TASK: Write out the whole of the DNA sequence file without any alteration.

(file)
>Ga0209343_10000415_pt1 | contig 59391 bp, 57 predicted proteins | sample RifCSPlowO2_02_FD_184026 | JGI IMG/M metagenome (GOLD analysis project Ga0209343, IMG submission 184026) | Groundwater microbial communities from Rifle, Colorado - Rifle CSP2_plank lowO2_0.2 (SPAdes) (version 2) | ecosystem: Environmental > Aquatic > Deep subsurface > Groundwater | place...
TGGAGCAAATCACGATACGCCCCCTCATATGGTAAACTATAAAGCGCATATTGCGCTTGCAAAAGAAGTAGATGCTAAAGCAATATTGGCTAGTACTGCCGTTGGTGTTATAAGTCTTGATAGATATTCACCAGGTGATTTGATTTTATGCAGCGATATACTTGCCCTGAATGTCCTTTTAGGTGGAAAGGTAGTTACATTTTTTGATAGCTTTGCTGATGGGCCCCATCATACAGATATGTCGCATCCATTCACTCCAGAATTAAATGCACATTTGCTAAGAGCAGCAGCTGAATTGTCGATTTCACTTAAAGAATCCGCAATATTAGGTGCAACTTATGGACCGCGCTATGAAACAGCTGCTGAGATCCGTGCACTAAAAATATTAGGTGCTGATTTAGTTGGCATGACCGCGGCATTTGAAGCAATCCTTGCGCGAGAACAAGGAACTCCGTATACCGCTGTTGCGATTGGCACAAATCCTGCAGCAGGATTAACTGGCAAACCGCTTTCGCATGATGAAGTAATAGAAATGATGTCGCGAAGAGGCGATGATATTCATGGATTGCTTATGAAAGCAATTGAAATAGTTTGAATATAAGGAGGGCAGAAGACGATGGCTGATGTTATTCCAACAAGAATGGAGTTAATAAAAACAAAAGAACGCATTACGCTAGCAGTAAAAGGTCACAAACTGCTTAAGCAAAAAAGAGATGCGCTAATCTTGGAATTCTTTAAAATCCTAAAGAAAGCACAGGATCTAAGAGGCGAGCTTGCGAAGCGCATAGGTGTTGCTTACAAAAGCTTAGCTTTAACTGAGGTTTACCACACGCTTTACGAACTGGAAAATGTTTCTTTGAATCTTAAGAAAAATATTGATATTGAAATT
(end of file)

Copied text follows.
>Ga0209343_10000415_pt1 | contig 59391 bp, 57 predicted proteins | sample RifCSPlowO2_02_FD_184026 | JGI IMG/M metagenome (GOLD analysis project Ga0209343, IMG submission 184026) | Groundwater microbial communities from Rifle, Colorado - Rifle CSP2_plank lowO2_0.2 (SPAdes) (version 2) | ecosystem: Environmental > Aquatic > Deep subsurface > Groundwater | place...
TGGAGCAAATCACGATACGCCCCCTCATATGGTAAACTATAAAGCGCATATTGCGCTTGCAAAAGAAGTAGATGCTAAAGCAATATTGGCTAGTACTGCCGTTGGTGTTATAAGTCTTGATAGATATTCACCAGGTGATTTGATTTTATGCAGCGATATACTTGCCCTGAATGTCCTTTTAGGTGGAAAGGTAGTTACATTTTTTGATAGCTTTGCTGATGGGCCCCATCATACAGATATGTCGCATCCATTCACTCCAGAATTAAATGCACATTTGCTAAGAGCAGCAGCTGAATTGTCGATTTCACTTAAAGAATCCGCAATATTAGGTGCAACTTATGGACCGCGCTATGAAACAGCTGCTGAGATCCGTGCACTAAAAATATTAGGTGCTGATTTAGTTGGCATGACCGCGGCATTTGAAGCAATCCTTGCGCGAGAACAAGGAACTCCGTATACCGCTGTTGCGATTGGCACAAATCCTGCAGCAGGATTAACTGGCAAACCGCTTTCGCATGATGAAGTAATAGAAATGATGTCGCGAAGAGGCGATGATATTCATGGATTGCTTATGAAAGCAATTGAAATAGTTTGAATATAAGGAGGGCAGAAGACGATGGCTGATGTTATTCCAACAAGAATGGAGTTAATAAAAACAAAAGAACGCATTACGCTAGCAGTAAAAGGTCACAAACTGCTTAAGCAAAAAAGAGATGCGCTAATCTTGGAATTCTTTAAAATCCTAAAGAAAGCACAGGATCTAAGAGGCGAGCTTGCGAAGCGCATAGGTGTTGCTTACAAAAGCTTAGCTTTAACTGAGGTTTACCACACGCTTTACGAACTGGAAAATGTTTCTTTGAATCTTAAGAAAAATATTGATATTGAAATT